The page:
3. Vinyl. Vinyl windows were introduced in 1954 post-war Germany. Thermal Industries made the first vinyl windows in the U.S. ten years later. Today, vinyl is the second most-produced window material. Vinyl is much more thermally efficient than aluminum, is less expensive than wood to manufacture, can be extruded into many shapes, requires little maintenance and can be recycled, both pre-consumer and post-consumer.
4. Fiberglass. Designed with various hollows that trap air like vinyl window frames, fiberglass windows are able to provide nearly as much insulation as wood frames. Their manufacture consumes much less energy than that of vinyl lineals. In a process called pultrusion, fiberglass lineals are pulled through a die, and at the same time, encased in a heat-set resin. As a result, fiberglass is currently the strongest window frame material available.
The rise of energy-efficient windows
Energy Star-rated windows for new homes were first offered in 1995. Energy Star guidelines focused on improvements in several key areas of the home, including high-performance windows.
Energy-efficient windows now combine advancements in frame and glass in one window designed to replace single-glazed aluminum windows and storm windows. Vinyl, aluminum-clad wood, extruded vinyl, and now even fiberglass are the preferred materials for these replacement windows that are meant to lower energy use and utility bills. Painting is all but eliminated, and frost caused by condensation and cold intrusion is kept outside by thermally improved sash and frame members.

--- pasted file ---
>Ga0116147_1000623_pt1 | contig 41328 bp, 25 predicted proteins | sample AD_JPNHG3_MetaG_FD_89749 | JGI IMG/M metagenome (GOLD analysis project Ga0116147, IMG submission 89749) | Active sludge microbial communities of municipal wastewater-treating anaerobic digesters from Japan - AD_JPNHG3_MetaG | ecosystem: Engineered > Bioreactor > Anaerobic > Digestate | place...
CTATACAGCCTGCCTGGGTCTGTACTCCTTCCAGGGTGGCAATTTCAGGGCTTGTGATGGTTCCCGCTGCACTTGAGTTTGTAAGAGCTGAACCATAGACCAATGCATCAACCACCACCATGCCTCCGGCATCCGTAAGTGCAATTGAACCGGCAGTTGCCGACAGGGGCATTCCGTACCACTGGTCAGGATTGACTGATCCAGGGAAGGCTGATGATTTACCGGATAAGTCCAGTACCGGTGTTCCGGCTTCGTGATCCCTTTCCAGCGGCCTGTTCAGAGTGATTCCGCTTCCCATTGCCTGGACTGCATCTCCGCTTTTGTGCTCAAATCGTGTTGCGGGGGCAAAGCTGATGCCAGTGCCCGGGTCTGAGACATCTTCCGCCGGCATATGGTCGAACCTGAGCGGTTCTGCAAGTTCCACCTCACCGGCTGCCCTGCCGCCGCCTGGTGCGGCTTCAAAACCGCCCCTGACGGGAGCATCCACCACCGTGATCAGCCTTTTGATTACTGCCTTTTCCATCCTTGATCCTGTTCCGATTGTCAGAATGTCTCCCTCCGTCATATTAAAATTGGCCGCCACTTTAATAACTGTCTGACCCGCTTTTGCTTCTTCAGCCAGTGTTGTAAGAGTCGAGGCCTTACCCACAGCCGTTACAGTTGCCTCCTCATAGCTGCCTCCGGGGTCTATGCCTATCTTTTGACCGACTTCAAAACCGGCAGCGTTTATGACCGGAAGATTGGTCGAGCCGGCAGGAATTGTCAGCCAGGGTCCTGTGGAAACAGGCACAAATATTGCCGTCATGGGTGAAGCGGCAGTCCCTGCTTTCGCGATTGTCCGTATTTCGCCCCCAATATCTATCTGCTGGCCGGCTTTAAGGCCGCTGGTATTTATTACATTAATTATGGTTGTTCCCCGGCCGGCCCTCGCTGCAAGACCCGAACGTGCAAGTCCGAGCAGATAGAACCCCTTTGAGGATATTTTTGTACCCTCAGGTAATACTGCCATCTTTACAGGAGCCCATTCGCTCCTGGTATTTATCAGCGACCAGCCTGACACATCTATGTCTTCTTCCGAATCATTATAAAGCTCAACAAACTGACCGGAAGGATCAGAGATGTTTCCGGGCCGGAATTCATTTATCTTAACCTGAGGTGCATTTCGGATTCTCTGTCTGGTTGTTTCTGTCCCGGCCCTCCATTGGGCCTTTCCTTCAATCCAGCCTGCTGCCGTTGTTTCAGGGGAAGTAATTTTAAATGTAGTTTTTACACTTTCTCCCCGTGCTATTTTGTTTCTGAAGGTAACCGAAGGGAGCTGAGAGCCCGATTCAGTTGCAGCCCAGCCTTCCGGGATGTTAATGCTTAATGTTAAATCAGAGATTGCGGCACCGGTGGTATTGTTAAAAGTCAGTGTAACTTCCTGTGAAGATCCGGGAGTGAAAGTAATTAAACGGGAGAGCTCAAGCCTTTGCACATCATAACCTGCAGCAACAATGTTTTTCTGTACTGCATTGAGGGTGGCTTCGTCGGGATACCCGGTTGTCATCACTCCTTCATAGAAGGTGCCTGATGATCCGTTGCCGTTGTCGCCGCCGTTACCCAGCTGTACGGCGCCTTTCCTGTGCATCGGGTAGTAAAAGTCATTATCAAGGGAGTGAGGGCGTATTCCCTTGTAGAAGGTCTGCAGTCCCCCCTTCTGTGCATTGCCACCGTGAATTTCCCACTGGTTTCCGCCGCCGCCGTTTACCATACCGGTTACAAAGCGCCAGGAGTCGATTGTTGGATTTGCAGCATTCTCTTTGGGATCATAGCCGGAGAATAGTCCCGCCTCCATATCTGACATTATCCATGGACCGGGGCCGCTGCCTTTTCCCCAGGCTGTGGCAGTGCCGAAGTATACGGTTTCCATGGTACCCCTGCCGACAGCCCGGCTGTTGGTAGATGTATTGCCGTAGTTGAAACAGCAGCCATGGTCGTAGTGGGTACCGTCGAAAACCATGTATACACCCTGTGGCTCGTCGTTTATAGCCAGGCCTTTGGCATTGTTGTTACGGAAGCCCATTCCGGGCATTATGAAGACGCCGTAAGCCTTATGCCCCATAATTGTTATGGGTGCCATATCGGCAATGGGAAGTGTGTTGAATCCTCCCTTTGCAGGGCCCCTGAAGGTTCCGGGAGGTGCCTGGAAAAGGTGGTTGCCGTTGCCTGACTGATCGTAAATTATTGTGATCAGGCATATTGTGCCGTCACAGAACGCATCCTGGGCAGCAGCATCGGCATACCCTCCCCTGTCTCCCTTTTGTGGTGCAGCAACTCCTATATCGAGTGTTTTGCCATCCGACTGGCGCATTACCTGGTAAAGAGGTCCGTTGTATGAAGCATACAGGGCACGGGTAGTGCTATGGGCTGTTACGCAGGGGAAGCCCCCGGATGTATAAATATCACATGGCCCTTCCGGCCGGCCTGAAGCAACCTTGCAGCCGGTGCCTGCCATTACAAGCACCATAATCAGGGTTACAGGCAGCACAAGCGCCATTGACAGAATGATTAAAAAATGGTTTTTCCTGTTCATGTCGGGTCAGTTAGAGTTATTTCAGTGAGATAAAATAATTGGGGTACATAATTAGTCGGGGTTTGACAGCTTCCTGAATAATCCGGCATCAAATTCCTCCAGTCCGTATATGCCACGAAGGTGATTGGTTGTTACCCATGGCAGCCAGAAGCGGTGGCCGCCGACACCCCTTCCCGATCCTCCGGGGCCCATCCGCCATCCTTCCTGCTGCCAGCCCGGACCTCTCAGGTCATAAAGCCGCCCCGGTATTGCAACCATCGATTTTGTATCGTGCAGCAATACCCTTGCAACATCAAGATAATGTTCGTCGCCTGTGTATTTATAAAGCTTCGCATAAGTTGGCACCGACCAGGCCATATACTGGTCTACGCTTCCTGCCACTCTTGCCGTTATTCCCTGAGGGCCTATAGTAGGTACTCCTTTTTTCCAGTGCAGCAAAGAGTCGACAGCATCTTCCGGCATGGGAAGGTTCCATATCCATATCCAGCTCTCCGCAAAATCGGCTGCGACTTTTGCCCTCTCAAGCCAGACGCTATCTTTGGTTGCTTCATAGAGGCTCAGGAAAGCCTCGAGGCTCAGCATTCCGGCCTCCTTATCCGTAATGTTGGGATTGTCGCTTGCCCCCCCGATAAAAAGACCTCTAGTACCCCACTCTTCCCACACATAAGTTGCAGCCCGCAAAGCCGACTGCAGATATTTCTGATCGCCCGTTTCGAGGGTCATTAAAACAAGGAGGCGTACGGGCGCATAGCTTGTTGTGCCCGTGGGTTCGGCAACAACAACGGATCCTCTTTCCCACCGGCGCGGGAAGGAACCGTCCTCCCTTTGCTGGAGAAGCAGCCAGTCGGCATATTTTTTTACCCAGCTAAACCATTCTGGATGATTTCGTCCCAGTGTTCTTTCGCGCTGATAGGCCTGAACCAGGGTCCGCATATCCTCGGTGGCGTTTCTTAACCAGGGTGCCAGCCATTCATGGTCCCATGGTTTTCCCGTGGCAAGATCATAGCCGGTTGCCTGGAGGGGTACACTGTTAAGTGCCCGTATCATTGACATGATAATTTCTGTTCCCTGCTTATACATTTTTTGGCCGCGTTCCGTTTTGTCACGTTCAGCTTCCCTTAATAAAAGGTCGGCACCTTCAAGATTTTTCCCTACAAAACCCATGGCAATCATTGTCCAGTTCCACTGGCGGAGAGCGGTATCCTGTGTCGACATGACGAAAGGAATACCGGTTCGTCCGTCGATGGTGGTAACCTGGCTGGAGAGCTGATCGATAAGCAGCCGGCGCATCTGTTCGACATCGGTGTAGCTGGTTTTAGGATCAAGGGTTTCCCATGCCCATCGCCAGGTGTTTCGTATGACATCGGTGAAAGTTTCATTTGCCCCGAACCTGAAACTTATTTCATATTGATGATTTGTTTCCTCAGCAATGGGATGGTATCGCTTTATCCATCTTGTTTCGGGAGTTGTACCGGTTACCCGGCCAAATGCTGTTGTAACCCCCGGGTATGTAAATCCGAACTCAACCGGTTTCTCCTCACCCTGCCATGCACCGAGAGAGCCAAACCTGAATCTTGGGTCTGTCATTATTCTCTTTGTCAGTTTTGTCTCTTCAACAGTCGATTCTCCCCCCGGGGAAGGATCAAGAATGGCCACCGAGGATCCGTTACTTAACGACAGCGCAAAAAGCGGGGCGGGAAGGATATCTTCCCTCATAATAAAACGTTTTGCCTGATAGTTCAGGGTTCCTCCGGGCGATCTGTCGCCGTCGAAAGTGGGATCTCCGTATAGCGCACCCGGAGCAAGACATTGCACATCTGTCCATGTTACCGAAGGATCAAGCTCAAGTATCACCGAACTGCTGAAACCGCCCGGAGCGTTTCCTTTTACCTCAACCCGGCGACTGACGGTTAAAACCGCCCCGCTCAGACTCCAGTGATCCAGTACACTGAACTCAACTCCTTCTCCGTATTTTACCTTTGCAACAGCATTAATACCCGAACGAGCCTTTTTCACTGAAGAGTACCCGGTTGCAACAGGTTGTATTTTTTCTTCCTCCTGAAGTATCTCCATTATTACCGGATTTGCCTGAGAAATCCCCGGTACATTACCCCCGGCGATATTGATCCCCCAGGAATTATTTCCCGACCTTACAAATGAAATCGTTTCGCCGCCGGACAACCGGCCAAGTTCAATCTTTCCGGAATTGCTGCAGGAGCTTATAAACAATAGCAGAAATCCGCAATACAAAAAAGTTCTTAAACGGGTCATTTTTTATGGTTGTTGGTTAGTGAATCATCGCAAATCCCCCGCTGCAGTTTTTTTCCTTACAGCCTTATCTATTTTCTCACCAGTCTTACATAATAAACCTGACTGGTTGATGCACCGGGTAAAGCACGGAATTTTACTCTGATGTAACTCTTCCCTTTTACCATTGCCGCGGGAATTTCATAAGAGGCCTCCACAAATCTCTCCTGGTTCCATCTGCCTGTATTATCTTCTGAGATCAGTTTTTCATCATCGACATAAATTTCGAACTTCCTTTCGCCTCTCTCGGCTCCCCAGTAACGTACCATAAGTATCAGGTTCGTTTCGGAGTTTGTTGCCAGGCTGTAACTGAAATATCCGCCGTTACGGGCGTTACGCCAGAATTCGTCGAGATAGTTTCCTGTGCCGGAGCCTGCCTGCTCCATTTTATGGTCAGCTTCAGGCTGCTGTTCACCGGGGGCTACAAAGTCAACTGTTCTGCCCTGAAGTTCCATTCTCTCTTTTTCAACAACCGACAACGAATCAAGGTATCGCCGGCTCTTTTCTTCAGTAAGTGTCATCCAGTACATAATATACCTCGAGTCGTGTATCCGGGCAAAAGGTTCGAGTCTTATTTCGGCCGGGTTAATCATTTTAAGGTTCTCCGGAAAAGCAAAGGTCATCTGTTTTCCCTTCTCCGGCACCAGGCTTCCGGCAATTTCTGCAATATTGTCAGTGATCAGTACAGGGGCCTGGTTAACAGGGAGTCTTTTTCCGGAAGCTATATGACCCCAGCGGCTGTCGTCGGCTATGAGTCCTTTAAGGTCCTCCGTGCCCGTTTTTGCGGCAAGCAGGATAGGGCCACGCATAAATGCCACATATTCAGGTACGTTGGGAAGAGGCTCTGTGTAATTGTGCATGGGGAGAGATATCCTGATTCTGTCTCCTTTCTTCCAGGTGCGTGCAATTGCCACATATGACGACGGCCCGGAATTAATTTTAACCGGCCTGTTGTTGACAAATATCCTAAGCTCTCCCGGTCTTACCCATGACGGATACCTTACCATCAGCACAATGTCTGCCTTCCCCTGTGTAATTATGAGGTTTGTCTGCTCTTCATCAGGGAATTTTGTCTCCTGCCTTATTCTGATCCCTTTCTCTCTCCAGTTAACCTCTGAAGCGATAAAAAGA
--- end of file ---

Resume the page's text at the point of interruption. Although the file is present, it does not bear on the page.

Glass has gone from single to double panes; then to double panes with gas infill, and in some cases, triple glazed windows -- three panes in the same sash.
And insulating values have gone from R-1 to R-5 -- even in some cases R-9.
In an effort to encourage more energy-efficient windows, the Department of Energy launched in 2010 the "Highly Insulating (R-5) Windows and Low-E Storm Windows Volume Purchase Program." This voluntary program requires windows meet minimum insulating and air infiltration values -- both well below what is considered the current U-value norm of .22 for operable windows and .20 for fixed windows.
Environmentally conscious window manufacturing
Energy savings are inherent in buildings outfitted with the best windows available today, but window evolution has not stopped there. Manufacturing practices are more environmentally conscious with many window companies sourcing materials locally to lessen energy consumption for transportation. Recycled vinyl is used by most vinyl lineal extruders. Some wood window manufacturers use their sawdust by-product to heat their facilities. Glass often contains a portion of both pre- and post-consumer recycled product.
Window development is constantly being driven by demand for easier-maintenance products that deliver better and better energy savings. New, cutting-edge materials like electrochromic glass -- glass that darkens as the outside light increases -- hold promise of further decreasing energy consumption. Government programs, too, have encouraged development of products such as the current generation of low-e3 glass coatings.
From animal skins to single glazing; to low-e coated gas-filled, insulated glass units; from wood to aluminum; to thermally efficient vinyl and foam-filled fiberglass -- windows just continue getting better.